The Procedure Fetish

3/7/19  //  Commentary

If adding new administrative procedures will so obviously advance a libertarian agenda, might not relaxing existing administrative constraints advance progressive goals?

Nick Bagley

University of Michigan Law School

SCOTUS And The Wall

3/4/19  //  Commentary

One of the Supreme Court’s pending cases is potentially relevant to one of the challenges to the President’s emergency declaration.

Leah Litman

Michigan Law School

Insubordination and Impeachment

3/4/19  //  Commentary

The widespread executive branch practice of ignoring Trump's statements—or treating them as merely advisory—has saved him from potentially dire political consequences

Laurence H. Tribe

Harvard Law School

Might the SCOTUS be Wrong in its Unanimous Ruling that Dead Judges Can't Judge?

3/3/19  //  Commentary

The decision is justifiable as a bright-line rule, but the case was not quite the no-brainer that the justices imagined

Michael C. Dorf

Cornell Law School

The Voting Rights Advancement Act of 2019

3/1/19  //  Commentary

With the introduction of the new VRAA, the House is undertaking the long overdue task of responding to Shelby County.

Travis Crum

University of Chicago

What’s Next for the Presidential Transition?

2/26/19  //  Commentary

Congress must take steps to ensure that any 2020 transition is an improvement over Trump's transition in 2016

Zachary Piaker

Columbia Law School

Is Trump's Emergency Unconstitutional or 'Merely' Illegal? And Does it Matter?

2/24/19  //  Commentary

And because Trump is a threat to constitutional democracy, the stakes over whether to call his bogus emergency 'merely' unlawful or also unconstitutional are non-trivial.

Michael C. Dorf

Cornell Law School

CVE Is A Flawed and Ineffective Program, And More Evaluation Won’t Fix It

2/22/19  //  Commentary

By Nabihah Maqbool and Sirine Shebaya: There are major problems with the Countering Violent Extremism program. Trump has only made the program worse. It should be winded down for good.

Take Care

The Supreme Court May Not Save the President This Time

2/21/19  //  Commentary

Trump has suggested that SCOTUS will save his national emergency gambit, just like it saved his Muslim Ban. But there are major problems with that analogy.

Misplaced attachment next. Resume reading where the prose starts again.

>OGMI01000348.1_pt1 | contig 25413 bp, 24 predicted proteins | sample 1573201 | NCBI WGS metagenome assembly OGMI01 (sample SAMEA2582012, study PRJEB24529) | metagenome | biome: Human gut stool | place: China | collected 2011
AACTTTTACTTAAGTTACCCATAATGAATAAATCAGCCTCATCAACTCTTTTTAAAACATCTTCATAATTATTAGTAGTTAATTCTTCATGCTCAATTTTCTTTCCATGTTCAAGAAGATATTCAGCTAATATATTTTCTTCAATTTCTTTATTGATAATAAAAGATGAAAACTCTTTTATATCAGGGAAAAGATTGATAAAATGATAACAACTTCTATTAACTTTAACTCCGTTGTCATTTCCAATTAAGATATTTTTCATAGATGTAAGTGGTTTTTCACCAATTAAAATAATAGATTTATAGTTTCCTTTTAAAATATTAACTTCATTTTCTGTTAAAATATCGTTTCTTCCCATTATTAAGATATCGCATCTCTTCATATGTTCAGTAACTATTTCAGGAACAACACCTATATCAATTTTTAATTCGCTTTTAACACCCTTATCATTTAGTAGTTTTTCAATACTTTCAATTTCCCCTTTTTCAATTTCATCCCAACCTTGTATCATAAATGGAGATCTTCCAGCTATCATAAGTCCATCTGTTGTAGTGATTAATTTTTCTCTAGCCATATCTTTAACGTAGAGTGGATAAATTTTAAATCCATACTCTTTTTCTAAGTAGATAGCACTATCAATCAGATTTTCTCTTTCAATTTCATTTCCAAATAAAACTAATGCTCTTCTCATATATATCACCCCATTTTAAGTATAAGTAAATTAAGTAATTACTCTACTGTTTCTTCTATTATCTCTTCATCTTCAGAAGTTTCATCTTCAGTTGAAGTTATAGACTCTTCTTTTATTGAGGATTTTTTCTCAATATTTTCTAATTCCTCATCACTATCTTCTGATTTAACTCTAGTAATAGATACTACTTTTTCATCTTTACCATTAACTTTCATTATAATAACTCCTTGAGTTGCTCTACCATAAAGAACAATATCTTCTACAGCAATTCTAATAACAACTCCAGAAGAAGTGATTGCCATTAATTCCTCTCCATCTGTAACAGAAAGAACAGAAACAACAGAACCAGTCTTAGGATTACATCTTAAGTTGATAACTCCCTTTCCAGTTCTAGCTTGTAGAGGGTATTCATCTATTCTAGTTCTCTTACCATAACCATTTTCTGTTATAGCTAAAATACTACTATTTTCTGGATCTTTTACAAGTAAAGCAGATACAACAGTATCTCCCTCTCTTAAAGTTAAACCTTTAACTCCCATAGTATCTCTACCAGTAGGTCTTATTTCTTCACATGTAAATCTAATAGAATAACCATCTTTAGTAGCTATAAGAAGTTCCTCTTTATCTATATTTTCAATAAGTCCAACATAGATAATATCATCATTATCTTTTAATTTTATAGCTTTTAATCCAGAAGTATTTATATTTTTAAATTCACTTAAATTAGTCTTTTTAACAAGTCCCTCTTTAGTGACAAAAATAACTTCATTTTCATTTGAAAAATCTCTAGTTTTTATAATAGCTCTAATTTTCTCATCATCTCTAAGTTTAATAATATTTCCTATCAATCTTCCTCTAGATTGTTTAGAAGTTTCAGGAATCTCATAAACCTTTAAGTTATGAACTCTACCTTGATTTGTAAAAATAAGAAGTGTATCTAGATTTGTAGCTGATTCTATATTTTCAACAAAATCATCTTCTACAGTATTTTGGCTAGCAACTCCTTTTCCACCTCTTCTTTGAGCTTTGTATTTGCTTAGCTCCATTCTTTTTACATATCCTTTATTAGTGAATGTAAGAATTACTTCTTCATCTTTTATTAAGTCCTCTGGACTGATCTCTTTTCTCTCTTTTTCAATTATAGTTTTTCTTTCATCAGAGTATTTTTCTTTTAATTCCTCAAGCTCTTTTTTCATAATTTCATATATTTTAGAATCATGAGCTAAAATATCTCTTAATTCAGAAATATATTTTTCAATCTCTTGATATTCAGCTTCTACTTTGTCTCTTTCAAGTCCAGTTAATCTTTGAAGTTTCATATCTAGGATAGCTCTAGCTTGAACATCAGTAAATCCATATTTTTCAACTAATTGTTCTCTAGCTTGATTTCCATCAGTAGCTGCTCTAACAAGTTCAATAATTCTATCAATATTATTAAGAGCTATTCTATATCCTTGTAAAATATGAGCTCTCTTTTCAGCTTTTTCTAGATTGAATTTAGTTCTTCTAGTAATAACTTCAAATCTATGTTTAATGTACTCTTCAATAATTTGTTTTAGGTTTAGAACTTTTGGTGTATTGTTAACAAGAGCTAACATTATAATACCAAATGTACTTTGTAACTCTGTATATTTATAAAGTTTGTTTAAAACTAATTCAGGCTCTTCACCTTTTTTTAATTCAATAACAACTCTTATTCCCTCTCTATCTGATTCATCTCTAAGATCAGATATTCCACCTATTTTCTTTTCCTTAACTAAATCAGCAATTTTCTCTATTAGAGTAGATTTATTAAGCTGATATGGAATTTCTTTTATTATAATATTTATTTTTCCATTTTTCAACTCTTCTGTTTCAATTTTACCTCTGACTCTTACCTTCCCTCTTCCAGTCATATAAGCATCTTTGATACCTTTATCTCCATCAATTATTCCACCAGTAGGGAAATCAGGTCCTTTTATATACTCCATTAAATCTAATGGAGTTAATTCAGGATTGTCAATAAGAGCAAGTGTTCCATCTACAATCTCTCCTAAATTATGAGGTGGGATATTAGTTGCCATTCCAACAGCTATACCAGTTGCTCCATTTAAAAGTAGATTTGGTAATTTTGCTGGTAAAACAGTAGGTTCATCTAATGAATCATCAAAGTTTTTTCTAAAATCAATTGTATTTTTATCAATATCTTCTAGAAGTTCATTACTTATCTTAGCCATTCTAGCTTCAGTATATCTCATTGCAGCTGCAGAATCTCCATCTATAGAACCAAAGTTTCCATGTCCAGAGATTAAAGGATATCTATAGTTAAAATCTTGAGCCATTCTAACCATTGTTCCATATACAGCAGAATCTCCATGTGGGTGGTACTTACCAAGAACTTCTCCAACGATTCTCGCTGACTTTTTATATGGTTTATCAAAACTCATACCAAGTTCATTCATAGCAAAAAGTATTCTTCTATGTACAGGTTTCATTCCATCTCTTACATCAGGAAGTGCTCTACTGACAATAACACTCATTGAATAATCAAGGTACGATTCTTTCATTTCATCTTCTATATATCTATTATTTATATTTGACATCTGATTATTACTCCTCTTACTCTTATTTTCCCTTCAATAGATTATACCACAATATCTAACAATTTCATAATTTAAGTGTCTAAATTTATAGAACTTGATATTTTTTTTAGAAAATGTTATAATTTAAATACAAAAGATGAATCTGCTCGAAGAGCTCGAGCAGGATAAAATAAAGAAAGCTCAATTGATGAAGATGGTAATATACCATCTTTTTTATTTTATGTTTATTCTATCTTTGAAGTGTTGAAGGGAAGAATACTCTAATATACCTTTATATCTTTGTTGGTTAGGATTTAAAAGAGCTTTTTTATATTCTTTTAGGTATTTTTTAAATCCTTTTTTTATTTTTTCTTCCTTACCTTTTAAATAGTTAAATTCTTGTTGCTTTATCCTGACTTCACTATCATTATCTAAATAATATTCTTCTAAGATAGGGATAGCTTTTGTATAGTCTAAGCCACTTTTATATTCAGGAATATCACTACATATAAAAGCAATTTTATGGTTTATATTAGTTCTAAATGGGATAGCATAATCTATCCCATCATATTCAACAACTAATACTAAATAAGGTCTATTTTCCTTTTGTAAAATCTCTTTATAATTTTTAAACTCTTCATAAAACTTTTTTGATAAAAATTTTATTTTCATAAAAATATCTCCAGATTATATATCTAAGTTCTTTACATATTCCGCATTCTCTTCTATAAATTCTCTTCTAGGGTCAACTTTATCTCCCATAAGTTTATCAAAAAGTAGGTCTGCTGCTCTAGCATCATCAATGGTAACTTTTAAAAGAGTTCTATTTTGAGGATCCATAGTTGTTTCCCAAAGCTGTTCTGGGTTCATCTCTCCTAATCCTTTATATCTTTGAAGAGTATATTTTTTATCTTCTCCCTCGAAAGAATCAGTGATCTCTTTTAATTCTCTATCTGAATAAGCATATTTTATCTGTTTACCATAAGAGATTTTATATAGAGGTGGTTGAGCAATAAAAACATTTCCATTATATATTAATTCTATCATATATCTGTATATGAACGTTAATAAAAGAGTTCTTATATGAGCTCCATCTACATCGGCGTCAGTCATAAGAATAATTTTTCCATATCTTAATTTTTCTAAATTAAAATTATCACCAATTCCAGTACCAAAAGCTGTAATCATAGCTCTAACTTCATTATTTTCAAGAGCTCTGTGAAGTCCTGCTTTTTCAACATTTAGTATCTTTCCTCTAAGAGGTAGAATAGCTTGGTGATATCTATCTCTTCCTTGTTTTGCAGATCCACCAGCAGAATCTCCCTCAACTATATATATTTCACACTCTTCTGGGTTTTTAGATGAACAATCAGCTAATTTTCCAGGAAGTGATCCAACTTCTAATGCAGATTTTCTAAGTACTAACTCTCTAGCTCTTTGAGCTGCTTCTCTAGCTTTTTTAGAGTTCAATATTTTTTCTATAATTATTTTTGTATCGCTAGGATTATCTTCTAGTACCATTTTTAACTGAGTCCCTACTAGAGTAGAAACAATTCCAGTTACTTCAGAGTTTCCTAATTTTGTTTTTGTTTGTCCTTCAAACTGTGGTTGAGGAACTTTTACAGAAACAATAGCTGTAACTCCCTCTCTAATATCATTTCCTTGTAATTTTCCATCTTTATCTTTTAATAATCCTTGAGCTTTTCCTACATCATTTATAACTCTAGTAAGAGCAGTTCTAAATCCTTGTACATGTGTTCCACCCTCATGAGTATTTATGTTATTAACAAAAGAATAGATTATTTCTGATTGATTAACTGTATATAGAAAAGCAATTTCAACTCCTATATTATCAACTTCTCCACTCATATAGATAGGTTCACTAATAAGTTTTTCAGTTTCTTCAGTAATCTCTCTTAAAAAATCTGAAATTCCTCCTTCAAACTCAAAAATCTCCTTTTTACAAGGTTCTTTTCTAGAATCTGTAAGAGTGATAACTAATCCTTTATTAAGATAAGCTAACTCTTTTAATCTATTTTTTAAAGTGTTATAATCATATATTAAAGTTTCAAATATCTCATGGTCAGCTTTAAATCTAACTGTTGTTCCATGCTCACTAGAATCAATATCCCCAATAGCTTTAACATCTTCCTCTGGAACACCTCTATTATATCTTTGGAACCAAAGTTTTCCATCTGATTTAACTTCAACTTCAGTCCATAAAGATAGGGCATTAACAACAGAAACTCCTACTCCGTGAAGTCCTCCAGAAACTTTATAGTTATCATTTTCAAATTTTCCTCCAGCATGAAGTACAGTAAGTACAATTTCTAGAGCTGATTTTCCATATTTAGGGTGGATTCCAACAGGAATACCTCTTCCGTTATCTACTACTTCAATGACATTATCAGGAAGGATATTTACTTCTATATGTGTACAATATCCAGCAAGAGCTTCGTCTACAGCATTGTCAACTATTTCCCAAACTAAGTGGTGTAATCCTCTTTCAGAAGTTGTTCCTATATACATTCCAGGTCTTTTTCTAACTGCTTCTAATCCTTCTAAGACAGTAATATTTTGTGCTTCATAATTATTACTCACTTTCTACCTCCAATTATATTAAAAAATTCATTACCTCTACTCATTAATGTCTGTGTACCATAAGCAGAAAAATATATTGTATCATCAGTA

Brianne J. Gorod

Constitutional Accountability Center

Laws Aimed at Silencing Political Boycotts of Israel Are Categorically Different Than Public Accommodations Laws

2/21/19  //  Commentary

Some argue that both anti-BDS and public accommodations laws protect against discrimination, and so the First Amendment should treat them the same. But the laws are nothing alike.

Amanda Shanor

The Wharton School

The United States Owes Tens of Billions, Says the Court of Federal Claims (Part 2).

2/19/19  //  Commentary

Should insurers gets every penny of cost-sharing payments that they're owed under the Affordable Care Act? Or have they mitigated their damages?

Nick Bagley

University of Michigan Law School

The United States Owes Tens of Billions to Insurers

2/18/19  //  Commentary

If recent decisions from the Court of Federal Claims stand up on appeal, insurers could recover roughly $12 billion a year, every year, until Congress intervenes to stop the bleeding.

Nick Bagley

University of Michigan Law School

A Lone Star Bail-in?

2/14/19  //  Commentary

Key takeaways from the briefs in the ongoing litigation to "bail-in" Texas under Section 3(c) of the Voting Rights Act

Travis Crum

University of Chicago

Chief Justice John Roberts’ Next Move Will Tell Us A Lot

2/13/19  //  Commentary

While Roberts deserves some praise for his vote last week, the story of this Louisiana law is far from over. And what Roberts does next will tell us a lot—about him and the trajectory of the Court he leads.

Brianne J. Gorod

Constitutional Accountability Center

Originalism, Fauxriginalism, and Embracing the Constitution

2/7/19  //  Commentary

The words of the Constitution—along with the history and values that shed light upon the meaning of ambiguous parts of the text—are progressive at their core